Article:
Modern flasks are spillproof.
Long before fast food restaurants made beverages “to go,” flasks helped travelers take their favorite drinks on the road. Small and relatively flat, flasks fit easily into a pocket, purse or saddlebag. Collectors treasure them for their rarity and historical significance.
Some antique glass whiskey flasks date to the whiskey rebellion of 1794, when citizens protested a new tax on whiskey. Whiskey flasks have an oval shape with short, stubby necks. The flask owner would take his bottle to the local tavern to have it filled from a cask. Brewer James E. Pepper Company started bottling its own whiskey in pint flasks to prevent bottlers from blending its premium whiskey with cheap fillers.
Walking Cane Flasks
A walking cane flask is, as you would expect, hidden away in a walking stick. Some sippers use walking canes to sneak their flasks into sporting events and other venues where getting a drink is frowned upon or involves waiting in line. Some flasks reveal themselves with a twist-off cap, while others hold a small flask in a hidden recess. Walking cane flasks, called tippling canes, are effective, but they hold just a few ounces of liquid. The artist Henri Tolouse Lautrec was famous for carrying his absinthe, which he liked to drink, in such a walking cane.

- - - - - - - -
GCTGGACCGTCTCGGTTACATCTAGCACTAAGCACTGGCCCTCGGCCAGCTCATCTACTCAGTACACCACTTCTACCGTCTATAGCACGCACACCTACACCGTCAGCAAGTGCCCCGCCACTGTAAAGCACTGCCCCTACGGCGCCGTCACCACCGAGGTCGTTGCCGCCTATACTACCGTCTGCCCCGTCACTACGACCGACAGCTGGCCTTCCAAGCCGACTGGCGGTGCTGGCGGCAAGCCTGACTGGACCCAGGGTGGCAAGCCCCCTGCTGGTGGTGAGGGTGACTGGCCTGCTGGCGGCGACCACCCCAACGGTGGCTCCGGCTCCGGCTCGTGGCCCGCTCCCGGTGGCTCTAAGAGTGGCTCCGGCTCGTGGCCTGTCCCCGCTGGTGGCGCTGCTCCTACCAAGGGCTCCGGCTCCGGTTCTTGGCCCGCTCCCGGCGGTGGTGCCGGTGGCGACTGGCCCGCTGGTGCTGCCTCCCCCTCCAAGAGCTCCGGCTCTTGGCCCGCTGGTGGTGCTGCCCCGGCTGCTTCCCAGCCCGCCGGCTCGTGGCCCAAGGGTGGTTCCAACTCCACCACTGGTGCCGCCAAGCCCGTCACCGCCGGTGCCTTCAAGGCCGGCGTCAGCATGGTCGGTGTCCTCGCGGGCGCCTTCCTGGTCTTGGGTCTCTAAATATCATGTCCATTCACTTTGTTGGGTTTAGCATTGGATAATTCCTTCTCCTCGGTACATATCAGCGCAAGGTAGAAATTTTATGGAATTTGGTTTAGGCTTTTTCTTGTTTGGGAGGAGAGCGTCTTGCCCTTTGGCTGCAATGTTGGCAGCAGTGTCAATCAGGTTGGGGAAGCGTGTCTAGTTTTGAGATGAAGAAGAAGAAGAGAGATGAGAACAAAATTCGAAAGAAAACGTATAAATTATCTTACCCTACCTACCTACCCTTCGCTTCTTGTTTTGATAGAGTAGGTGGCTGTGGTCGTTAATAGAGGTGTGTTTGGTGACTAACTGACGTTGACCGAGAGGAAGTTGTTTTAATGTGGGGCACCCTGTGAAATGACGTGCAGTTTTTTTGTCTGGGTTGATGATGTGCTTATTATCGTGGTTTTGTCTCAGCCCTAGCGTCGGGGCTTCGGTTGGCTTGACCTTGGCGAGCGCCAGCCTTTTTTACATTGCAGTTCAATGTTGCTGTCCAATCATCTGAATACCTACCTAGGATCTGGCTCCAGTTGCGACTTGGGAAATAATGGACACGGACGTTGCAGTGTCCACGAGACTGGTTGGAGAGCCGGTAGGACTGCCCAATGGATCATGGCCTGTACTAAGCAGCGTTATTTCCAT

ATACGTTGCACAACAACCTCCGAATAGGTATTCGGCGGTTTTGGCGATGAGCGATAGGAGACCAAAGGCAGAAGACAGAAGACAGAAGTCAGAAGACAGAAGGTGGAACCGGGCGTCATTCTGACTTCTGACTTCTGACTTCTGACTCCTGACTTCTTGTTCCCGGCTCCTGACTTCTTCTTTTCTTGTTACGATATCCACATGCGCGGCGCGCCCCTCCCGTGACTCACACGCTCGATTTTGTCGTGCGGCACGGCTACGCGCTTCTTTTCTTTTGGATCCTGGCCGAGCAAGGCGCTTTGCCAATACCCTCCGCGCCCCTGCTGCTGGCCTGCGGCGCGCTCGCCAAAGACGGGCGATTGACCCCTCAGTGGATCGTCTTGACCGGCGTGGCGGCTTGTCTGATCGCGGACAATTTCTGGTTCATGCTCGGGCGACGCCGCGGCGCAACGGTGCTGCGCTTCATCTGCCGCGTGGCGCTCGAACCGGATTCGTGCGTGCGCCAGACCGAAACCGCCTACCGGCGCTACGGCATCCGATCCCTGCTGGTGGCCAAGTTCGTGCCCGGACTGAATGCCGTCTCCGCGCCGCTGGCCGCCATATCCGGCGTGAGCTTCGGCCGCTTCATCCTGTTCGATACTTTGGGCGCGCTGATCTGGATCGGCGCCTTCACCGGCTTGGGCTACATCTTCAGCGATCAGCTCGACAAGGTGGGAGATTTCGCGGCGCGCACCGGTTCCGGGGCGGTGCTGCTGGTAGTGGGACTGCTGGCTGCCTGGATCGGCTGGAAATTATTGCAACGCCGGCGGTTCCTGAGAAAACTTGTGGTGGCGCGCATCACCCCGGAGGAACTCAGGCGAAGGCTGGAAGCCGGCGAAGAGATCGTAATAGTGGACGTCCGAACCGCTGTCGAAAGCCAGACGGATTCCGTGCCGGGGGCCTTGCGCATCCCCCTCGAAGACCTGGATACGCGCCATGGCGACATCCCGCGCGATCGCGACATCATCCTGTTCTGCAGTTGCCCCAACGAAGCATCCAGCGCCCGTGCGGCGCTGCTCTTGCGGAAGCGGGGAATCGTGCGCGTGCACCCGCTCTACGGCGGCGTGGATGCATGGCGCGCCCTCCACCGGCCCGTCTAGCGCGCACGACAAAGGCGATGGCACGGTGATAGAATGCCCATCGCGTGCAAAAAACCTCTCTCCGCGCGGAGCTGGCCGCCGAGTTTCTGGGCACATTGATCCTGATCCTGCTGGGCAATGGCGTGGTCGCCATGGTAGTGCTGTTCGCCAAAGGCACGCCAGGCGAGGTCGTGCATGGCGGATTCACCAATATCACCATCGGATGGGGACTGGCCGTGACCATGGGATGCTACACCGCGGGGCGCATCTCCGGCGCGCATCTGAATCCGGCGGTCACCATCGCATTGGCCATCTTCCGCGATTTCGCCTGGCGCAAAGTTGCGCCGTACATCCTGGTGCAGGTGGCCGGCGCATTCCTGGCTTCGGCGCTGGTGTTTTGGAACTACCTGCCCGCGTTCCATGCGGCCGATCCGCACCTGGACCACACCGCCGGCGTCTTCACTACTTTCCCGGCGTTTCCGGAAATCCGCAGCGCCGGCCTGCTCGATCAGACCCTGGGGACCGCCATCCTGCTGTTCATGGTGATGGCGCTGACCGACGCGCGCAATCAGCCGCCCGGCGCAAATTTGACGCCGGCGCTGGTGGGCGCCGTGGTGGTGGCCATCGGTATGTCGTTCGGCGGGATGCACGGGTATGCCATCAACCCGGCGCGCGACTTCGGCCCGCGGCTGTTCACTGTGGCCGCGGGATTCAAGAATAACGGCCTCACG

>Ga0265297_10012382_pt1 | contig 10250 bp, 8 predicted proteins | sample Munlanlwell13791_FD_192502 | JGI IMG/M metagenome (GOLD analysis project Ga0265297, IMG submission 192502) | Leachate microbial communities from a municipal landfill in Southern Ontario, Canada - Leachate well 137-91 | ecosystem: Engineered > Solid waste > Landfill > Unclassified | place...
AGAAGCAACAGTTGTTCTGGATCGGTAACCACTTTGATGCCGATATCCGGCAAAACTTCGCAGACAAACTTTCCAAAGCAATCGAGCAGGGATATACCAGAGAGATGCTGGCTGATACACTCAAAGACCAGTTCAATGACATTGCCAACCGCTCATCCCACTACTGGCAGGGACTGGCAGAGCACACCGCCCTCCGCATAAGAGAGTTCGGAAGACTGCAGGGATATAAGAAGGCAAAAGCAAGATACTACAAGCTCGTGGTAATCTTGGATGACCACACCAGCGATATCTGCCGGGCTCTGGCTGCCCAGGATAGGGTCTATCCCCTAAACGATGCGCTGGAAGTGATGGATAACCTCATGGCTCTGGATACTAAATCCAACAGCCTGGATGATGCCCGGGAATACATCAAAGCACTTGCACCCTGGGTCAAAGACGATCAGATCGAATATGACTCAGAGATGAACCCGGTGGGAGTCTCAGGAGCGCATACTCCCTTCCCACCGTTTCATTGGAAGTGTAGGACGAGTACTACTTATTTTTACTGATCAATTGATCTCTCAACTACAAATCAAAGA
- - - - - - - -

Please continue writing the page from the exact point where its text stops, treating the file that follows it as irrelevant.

Bottle makers created political flasks as a social commentary on events of the day. Flasks in the United Kingdom commemorated the great Reform Act of 1832 and Catholic Emancipation. In the United States, Jim Crow flasks illustrated the racial segregation that was rampant in Southern states. Political slogans, such as “General Taylor never surrenders” and “The Father of His Country,” on flasks celebrated General Zachary Taylor and President George Washington, respectively.
Where the Flasks Are
Searching for these three types of flasks is an interesting, enjoyable hobby. Collectors love nothing more than to find a unique flask at a garage sale or thrift store, research its history and estimate its value. One collector found a Civil War era flask in the crawl space of his father’s cabin in Pittsburgh, Pennsylvania, as reported on the PBS TV show “History Detectives.” You never know where the next flask in your collection will come from.